Gramophone industry in Usti nad Labem

At the end of the first decade of the 20th century phonograph records became more desirable trading commodity. The images were compressed on a single-sided boards 17 cm with brand “Berliner Record” based in Hanover, by the company “Deutsche Grammophon Gesellschaft”. It was first pressing facility in Europe, run by the brother of the inventor of gramophone Joseph Berliner. At the beginning  these images showed the message “approved for the gramophone.”

In 1911 they started production of  “people´s” plates with trade mark “ZONOPHONE RECORD” sold by cheap prices around 1-2 crowns. Plates were not recorded here just pressed from imported stempers or waxes. Shortly before the FIRST WAR  they produced a new brand “Schallplatte Grammophon” .A year later, the production was finished due to lack of  material. The main component, the Indian livestock shellac resin, was for Austria-Hungary embargoed by the British government.

Production and sales of gramophone records in Hanover was financially hard because of massive increase of Austrian import duties. In 1909, the director Joseph Berliner decided to move and established new company directly in the Austro-Hungarian monarchy. For good accessibility and unexpensive energy sources was chosen as a  headquarters  of the new entity Usti nad Labem. The new company was named “Austrian record label s. R. O., Usti nad Labem.”. The factory was build in Kramoly  almost at the same place where is today´s football field. The production was started in 1910 and key products  were 25 cm plates by trade mark “Gramophone CONCERT RECORD”, which were sold for 2-4 Austrian crown and 30 cm plates by brand “Gramophone MONARCH RECORD” for 4-16 crowns. These plates used traditional logo of Berliner companies –Dog listening the voice of his master (His master voice).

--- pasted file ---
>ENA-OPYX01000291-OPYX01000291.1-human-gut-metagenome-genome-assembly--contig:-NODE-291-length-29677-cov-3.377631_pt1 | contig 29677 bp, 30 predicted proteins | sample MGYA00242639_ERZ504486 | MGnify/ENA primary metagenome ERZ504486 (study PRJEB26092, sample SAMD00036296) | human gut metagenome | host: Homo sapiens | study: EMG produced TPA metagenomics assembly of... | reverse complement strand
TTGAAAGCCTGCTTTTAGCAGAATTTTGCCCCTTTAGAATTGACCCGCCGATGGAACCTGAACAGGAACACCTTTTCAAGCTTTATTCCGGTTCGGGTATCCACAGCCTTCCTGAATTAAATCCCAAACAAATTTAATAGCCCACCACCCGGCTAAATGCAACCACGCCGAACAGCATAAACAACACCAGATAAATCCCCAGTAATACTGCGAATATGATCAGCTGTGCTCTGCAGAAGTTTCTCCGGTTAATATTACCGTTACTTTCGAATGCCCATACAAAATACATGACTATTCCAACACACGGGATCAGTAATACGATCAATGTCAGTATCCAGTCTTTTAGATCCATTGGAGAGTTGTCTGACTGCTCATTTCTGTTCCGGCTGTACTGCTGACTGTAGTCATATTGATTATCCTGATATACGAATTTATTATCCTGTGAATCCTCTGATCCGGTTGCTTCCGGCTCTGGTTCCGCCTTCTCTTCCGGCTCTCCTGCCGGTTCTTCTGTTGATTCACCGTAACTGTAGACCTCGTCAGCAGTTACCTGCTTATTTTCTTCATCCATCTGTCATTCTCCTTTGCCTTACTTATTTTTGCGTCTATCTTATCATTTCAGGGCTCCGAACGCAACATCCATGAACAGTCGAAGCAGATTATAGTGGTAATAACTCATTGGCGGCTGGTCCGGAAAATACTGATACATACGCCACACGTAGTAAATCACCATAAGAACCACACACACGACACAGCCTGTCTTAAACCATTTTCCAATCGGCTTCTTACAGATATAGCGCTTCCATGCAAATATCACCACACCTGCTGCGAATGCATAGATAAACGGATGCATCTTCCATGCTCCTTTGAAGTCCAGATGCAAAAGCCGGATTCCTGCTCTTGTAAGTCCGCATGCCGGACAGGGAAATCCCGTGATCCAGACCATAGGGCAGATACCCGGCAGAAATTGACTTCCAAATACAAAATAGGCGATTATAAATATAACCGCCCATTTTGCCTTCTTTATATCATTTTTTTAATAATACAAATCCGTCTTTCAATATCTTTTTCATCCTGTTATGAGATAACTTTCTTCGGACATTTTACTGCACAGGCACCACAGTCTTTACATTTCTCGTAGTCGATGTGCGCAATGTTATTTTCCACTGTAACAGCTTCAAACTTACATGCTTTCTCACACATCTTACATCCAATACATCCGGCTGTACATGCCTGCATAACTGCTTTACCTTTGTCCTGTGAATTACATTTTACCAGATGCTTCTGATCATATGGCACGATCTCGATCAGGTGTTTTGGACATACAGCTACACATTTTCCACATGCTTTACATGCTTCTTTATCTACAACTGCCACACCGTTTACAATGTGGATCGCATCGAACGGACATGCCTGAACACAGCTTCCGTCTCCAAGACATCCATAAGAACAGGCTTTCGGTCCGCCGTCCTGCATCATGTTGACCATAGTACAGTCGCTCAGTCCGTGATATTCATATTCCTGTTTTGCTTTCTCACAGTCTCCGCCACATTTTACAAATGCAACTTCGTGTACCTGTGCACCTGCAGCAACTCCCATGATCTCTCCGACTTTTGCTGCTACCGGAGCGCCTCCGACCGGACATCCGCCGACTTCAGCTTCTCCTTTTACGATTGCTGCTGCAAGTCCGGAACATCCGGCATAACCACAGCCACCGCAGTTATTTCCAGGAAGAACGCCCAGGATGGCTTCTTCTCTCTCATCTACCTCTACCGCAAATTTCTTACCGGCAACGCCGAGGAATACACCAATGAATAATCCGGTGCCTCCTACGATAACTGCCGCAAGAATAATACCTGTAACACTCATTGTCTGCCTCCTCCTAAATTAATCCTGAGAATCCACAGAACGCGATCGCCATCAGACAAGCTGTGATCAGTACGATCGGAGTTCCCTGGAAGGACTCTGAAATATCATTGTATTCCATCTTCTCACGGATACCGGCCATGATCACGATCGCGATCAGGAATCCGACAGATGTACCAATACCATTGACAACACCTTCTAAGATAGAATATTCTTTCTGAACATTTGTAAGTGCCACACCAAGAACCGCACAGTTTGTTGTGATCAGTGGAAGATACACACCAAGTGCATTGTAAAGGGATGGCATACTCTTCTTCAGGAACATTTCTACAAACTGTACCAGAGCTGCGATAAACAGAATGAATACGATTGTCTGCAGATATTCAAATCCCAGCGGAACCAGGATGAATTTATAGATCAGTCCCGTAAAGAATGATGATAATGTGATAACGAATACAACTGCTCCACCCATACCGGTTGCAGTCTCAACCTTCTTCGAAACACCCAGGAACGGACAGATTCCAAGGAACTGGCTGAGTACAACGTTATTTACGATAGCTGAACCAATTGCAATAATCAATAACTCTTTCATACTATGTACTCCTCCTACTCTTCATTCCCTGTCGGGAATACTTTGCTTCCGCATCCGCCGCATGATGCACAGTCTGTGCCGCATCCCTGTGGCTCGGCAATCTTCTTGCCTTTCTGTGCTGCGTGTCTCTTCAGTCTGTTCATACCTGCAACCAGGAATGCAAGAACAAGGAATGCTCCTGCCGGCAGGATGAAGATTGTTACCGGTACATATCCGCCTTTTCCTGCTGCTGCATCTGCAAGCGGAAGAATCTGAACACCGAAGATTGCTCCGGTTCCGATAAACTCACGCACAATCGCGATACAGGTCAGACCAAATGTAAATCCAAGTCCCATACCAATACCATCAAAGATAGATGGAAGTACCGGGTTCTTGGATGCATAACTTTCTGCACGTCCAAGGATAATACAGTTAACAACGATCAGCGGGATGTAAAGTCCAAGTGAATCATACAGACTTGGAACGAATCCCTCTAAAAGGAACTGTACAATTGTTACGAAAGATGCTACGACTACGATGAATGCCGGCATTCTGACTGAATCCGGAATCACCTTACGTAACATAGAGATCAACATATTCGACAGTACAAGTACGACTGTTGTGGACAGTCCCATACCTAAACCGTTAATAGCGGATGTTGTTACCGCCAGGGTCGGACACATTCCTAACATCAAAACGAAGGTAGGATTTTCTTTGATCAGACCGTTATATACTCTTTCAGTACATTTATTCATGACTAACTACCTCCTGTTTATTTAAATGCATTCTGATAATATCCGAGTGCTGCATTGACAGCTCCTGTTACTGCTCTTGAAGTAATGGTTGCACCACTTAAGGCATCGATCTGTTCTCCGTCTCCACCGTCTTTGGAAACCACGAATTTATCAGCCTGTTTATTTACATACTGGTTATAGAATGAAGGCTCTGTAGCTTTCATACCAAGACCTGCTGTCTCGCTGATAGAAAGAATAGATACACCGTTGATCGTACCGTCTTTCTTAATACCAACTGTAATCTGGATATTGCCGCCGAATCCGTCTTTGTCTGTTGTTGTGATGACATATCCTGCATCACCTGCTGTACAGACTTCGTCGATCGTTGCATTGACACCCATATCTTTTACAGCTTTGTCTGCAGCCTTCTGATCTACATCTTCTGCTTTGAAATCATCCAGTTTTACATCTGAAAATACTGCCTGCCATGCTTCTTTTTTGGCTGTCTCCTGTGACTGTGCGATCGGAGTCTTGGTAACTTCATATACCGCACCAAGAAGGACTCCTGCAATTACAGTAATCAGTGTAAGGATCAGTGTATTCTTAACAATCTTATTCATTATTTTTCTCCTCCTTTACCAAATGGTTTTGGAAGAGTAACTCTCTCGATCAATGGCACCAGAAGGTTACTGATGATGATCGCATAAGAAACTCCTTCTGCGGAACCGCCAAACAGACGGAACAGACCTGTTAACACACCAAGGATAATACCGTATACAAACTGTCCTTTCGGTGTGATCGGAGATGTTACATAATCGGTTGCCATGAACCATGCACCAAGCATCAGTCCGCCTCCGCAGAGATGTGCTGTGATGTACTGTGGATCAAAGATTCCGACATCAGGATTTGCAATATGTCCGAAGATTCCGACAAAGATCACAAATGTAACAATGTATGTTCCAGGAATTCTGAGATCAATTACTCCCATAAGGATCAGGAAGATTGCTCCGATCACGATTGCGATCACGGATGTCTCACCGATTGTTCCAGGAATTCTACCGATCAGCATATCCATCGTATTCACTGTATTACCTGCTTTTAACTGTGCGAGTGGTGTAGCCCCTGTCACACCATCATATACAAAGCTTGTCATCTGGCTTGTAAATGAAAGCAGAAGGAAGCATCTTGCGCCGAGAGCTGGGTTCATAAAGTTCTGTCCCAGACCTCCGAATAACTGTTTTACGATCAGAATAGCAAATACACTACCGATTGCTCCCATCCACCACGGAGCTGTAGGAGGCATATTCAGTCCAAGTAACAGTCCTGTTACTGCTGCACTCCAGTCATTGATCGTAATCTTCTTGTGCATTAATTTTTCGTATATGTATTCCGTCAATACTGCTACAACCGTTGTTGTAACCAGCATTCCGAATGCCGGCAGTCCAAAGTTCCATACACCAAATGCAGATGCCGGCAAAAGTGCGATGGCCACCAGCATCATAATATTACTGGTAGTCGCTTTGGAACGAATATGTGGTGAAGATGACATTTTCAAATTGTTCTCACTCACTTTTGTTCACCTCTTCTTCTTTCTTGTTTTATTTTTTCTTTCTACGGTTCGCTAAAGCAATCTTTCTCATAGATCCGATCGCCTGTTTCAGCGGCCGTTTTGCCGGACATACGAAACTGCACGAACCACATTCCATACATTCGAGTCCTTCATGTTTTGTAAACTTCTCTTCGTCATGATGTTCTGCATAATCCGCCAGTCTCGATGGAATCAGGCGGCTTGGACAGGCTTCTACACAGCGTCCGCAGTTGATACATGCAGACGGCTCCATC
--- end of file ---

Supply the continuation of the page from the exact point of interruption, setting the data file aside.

The production in Ústí enterprise was restored after the war in 1919. Because the society uses antimonarchistic tone in the New Republic, they changed the name  on “Gramophone CONCERT RECORD” instead of the pre-war “Gramophone MONARCH RECORD”. A little  later the company was taken over by the british “The Gramophone Company” based in Hayes and in 1924 they changed the name  on “HIS MASTER ‘S VOICE” , logo  remained the same. A couple years later they probably for business reasons also produced plates called “Gramola RECORD.”. During the time of great economic crisis in USA the Columbia company bankrupted and the trade mark  for Europe got UK “The Gramophone Company, until the end of 1938 in Usti also were produced records with trade mark “COLUMBIA”.

Subsidiary in Ústí produced from 1920 to 1938  approximately 12,000 different recordings, which was made not only for domestic market but also for Hungary, Poland, Romania, Bulgaria, Palestine and North Africa. “The Gramophone Company” had a huge catalogue of well known artist focusing on opera singers and classical music.All the recordings had a high technical level. On domestic  market  during the thirties was “The Gramophone Company”  beated by “Ultraphon” new czechoslovak company which better meet with demand of the people. Among the most prestigeous and popular recordings were in 1930  the first complete recording of Smetana’s “My Country” played by  Czech Philharmonic Orchestra and conducted byVáclav Talich,  in 1933 the first complete picture “The Bartered Bride” performed by artists of the National Theatre in Prague  conducted by Otakar Odstrcil,  In the occasion of 10th anniversary of Czechoslovakia “The Gramophone Company” published on two plates speeches of President T.G. Masaryk.

In 1938 the British managemnt transfered the production to Prague because they predicted Nazi occupation of Usti.. The factory object was used in 1939-1945 by “Siemens – Halske”.

In  summer  1945,  “The Gramophone Company” planned to renew production in Usti . but based on the analysis of political development after WW II they finally decided not to restore the factory.This analyses was found in company archive in Hayes..And this was the end of gramophone industry in Ústí.